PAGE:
Which is why I'm here.BlakcMajikc wrote:Yes, I'm an SEO alum. And you obviously don't understand your [possible] alternative.Skool wrote:I guess I have a lot to learn.txdude45 wrote:We aren't being fed anything. What we're saying is based on facts. You're current job (which I'm assuming to be paralegal, but either way chill, you aren't that important to what is going on) may be super awesome and be giving you a bunch of great experience, but you can only have so much of that on your resume. If it also includes "[V25 Firm] - SEO Summer Associate" a bunch of doors are gonna swing wide open.Skool wrote: In the last two weeks I've managed filings in SCOTUS and two other state Supreme courts across the country. This year is going to be filled with many other baller litigation projects with really smart litigators who are making me a better professional (in terms of my substantive legal knowledge and skills). You don't just walk away from a good place without really understanding your alternative. Especially if big law from a T-14 isn't really that hard for URM (and this might be a flawed understanding) since they and clients appear thirsty for more diversity.
I don't know what they're feeding you over there, but I'd take it easy on the kool aid.
Keeping it real, you're right, I don't know a ton, but you'd be surprised what you can pick up cite checking briefs on novel legal questions. Which is why it makes sense that cite checking is a mainstay of 1L and 2L educational internships (to say nothing of Law Review work). Also, you learn a lot prepping attorneys for deps, attending oral argument for briefs you cite checked, and just asking naive questions about briefs from people who are busy but collegial enough to humor you. Those are all good experiences that I value, whether or not you think they are important.BlakcMajikc wrote:Honestly, SEO turns down qualified candidates [think HLS 0Ls with crazy resumes] every year, so we're putting the cart before the horse anyway. We aren't talking just big law, we are talking the most selective firms and folks that can help with the most selective opportunities [think DOJ Honors].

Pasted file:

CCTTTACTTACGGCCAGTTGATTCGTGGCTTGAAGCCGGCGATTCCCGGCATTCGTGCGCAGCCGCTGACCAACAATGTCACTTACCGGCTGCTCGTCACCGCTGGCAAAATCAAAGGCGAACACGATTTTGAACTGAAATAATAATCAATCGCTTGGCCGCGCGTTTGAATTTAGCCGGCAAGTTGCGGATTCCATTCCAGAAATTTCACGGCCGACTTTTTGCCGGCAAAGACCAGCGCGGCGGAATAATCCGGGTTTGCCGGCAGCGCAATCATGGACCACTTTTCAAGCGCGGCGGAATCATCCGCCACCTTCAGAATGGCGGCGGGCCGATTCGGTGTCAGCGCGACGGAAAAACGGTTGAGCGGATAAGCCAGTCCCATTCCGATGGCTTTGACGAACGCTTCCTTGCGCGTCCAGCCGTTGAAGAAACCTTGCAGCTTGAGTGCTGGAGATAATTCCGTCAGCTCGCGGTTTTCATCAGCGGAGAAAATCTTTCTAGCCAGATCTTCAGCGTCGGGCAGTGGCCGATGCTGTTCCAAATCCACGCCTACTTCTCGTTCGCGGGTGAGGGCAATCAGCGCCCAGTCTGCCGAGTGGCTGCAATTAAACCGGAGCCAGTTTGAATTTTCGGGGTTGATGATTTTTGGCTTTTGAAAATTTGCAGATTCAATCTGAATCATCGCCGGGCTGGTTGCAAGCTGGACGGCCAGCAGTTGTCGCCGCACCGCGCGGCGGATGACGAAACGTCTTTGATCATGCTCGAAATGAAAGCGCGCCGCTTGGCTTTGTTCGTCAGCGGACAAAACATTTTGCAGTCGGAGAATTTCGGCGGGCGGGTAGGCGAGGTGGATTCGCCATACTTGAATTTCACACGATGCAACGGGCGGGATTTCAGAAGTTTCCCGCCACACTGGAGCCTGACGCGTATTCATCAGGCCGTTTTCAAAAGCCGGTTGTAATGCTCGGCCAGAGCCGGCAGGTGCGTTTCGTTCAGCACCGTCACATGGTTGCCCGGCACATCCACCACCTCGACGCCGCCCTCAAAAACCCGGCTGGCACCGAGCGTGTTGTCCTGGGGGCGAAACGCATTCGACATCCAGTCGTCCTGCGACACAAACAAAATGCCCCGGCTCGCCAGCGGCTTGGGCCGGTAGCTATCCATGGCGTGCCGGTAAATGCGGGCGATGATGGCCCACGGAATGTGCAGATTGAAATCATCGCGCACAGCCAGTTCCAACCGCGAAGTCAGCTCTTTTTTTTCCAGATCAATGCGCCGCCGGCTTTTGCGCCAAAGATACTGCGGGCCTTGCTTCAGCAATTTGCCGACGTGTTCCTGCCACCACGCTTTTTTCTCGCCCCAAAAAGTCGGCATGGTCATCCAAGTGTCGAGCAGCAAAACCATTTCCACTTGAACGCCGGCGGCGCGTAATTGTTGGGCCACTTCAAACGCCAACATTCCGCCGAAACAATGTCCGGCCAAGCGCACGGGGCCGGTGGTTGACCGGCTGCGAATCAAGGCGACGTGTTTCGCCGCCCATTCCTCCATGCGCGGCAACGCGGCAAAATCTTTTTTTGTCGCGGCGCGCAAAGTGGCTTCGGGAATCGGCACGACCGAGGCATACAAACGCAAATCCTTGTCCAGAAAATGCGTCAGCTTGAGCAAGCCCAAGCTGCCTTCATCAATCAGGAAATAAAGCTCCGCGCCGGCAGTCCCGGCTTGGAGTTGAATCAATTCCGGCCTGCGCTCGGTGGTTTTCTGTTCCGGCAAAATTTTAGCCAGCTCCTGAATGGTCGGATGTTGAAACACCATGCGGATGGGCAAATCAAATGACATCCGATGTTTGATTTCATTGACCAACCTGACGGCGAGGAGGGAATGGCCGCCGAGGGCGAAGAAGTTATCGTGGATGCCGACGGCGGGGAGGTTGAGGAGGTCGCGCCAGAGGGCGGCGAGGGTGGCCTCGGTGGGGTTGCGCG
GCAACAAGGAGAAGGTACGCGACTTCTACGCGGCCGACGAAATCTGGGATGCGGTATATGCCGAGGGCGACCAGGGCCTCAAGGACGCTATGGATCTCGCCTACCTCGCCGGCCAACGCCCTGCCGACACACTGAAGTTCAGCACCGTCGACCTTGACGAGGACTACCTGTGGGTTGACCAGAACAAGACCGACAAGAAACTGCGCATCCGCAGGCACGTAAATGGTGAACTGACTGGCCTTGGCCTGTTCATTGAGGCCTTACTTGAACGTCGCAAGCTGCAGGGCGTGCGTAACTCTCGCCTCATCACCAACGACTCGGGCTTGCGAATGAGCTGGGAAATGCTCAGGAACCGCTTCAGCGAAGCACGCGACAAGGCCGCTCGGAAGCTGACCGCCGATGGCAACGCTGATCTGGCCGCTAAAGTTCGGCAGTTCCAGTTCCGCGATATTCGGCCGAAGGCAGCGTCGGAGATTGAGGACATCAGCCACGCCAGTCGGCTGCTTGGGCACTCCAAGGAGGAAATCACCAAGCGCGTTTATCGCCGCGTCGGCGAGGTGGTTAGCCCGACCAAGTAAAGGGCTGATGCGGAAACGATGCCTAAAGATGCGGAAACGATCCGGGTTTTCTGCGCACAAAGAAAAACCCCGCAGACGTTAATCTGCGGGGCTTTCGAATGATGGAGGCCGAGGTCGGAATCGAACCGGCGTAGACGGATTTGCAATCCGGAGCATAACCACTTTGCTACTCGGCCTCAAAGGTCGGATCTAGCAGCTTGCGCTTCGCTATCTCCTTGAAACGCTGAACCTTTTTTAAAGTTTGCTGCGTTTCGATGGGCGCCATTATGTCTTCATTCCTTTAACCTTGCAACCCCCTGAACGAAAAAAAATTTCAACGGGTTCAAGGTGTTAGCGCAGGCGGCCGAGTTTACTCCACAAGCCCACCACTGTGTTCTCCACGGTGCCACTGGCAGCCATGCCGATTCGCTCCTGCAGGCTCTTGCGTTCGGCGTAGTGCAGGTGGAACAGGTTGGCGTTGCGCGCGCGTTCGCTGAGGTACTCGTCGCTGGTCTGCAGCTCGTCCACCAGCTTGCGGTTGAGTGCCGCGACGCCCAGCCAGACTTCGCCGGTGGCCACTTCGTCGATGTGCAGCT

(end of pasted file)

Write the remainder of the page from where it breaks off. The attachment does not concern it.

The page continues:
What you are doing as a paralegal isn't that important. As an SA or SEO, you have a chance to work on the substantive portion of the briefing -- although you can't do legal research, you can certainly do policy or facts-related work. And that can include SCOTUS briefing. And honestly, as a paralegal, let's be real, you probs don't have a ton of substantive legal knowledge. I would definitely talk to more folks before forming misguided opinions.
I'll definitely check in in the coming months to learn more about the program. But I'll be especially interested to hear from people about the particulars of their experience. Which the last few posts have been a little light on.
And you're right, maybe we are putting the cart before the horse, but deciding to apply is pretty important. There are tons of scholarships and actual law school apps to do, and stuff at work to do and Applicants don't have infinite time/Recommenders. If the opportunity cost of rustling up an app and recommendations isn't worth the effort... Wouldn't be a smart move.
I do take txdude's advice to heart though. Having good experience will only take you so far in a profession as ludicrous as this thing of ours. I'll keep in mind that having fun doing interesting legal work has diminishing professional returns long run if you haven't gotten a few dollops of prestige, which is sad but probably true.